A Cup of Tea
“Love. Thinking is necessary, but not enough.
One must know living also. Otherwise one becomes like the philosopher mentioned by Søren Kierkegaard who builds a fine palace, but is doomed not to live in it – he has a shed for himself next door to what he has constructed for others, including himself, to look at!
“Meditation is not thinking – but living.
Live it daily – moment to moment; that is, live in it or let it live in you. It is not something otherworldly either because all such distinctions are from the mind – they are speculative and not existential.
“And meditation is existential. It is no more than one’s everyday life experience – lived totally.
“When Mencius says, ‘The truth is near and people seek it far away,’ he means this.
“Or, when Tokusan is asked about it he replies, ‘When you are hungry you eat, when you are thirsty you drink, and when you meet a friend you greet him.’ He means this.
“Or, sings Ho Koji, ‘How wondrous this, how mysterious! I carry fuel, I draw water.’ He also means this.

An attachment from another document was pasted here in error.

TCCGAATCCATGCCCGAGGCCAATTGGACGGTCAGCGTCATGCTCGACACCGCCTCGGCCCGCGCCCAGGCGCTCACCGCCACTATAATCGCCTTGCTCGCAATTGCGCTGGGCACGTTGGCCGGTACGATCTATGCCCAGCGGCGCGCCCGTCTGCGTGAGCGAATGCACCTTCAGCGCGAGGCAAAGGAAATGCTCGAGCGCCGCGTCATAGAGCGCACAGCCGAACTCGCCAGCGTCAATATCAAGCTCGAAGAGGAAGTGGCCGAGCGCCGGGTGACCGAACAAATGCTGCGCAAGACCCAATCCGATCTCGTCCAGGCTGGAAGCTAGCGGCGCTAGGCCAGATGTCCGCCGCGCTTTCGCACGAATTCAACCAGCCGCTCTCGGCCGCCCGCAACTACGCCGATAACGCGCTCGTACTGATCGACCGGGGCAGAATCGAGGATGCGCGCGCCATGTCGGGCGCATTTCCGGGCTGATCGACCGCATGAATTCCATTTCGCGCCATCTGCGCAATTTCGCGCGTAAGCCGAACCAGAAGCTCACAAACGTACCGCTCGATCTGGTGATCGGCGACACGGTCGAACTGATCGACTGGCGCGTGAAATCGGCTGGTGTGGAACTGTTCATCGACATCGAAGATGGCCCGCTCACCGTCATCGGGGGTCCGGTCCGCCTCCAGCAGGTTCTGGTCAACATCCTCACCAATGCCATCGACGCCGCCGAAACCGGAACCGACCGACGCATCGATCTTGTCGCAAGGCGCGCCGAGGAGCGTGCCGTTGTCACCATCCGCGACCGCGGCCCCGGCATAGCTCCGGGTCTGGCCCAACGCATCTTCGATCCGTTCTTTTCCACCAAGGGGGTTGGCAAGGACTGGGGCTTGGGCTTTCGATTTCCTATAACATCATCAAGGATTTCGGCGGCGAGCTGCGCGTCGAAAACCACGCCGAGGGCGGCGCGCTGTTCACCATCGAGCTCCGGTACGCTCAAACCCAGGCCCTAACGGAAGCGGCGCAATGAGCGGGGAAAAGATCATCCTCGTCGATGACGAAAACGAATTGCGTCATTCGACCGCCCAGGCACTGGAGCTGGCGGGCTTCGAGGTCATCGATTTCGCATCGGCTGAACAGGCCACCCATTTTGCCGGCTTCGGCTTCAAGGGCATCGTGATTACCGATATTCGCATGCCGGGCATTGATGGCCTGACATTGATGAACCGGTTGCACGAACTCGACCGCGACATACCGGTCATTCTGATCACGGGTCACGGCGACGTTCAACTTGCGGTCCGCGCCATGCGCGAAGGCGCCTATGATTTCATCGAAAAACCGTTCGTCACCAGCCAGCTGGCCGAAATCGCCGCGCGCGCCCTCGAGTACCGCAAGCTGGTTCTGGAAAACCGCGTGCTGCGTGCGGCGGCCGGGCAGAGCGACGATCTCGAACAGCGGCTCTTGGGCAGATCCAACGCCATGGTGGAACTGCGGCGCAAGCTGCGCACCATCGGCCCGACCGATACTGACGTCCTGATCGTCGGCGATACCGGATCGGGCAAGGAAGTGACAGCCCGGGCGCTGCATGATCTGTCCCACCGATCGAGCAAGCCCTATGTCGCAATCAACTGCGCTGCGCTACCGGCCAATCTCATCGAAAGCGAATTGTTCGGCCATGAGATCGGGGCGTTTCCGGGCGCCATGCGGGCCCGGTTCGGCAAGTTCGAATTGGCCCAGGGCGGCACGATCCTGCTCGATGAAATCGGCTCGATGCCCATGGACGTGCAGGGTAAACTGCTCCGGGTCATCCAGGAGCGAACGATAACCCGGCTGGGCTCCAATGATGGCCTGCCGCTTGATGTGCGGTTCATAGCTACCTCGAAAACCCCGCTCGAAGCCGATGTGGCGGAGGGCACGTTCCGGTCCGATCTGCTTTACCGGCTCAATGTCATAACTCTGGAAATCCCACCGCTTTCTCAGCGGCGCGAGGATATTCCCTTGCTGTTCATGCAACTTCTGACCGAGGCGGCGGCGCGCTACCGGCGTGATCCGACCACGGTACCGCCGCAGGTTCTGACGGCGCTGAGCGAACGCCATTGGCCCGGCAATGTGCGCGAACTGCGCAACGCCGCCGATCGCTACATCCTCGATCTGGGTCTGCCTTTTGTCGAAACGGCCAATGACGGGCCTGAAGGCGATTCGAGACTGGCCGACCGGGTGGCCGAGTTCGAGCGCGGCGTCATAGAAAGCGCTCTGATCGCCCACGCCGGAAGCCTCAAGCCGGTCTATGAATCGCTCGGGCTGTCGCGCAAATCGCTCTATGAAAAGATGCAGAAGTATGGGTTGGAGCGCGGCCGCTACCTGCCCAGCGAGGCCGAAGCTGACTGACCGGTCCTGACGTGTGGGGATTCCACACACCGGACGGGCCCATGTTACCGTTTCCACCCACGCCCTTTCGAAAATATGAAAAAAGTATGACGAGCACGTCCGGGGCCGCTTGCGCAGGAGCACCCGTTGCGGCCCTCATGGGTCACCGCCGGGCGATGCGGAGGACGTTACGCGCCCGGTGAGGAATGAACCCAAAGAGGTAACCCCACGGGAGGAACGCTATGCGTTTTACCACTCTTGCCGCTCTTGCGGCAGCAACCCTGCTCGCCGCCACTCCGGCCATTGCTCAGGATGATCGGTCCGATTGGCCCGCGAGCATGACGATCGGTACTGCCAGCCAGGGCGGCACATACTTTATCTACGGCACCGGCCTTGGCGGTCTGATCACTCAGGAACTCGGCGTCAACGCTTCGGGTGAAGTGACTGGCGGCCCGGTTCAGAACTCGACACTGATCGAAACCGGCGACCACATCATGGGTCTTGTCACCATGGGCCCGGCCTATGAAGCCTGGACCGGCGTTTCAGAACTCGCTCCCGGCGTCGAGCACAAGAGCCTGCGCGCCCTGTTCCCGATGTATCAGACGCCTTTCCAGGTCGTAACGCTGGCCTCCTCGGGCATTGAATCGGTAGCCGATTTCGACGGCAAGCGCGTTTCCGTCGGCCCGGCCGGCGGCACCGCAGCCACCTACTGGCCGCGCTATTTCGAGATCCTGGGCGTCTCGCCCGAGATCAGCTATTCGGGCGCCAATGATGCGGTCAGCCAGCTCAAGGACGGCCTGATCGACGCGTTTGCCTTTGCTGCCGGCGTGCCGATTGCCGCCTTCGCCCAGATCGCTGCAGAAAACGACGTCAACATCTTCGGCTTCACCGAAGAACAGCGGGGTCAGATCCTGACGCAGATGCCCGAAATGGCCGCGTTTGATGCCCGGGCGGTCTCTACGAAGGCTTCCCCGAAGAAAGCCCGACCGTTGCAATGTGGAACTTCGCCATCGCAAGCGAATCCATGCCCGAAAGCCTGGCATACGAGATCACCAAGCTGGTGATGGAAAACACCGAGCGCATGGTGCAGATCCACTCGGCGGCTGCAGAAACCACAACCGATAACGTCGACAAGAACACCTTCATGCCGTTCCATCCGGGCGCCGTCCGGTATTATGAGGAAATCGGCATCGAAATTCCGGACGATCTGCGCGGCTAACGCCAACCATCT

“And when you are near me, whatsoever I may say, I always mean this.
“Or, I may not say anything – but then too I always mean this.”
“One day Lin-chi was asked, ‘What is the essence of meditation?’
“Lin-chi came right down from his seat and taking hold of the questioner by the front of his robe, slapped his face, and let him go.
“The questioner, of course, stood there stupefied.
“Then Lin-chi laughed and said to him, ‘Why don’t you bow?’
“This woke him from his reverie, and when he was about to make a bow to the master, he had his first taste of meditation.
“Please, read this again and again and again – and if you do not have the same taste then slap your face yourself, and then laugh and bow down to yourself. And then you will have the same taste – surely!”
|Type||Series of Talks|
|Publisher||OSHO Media International|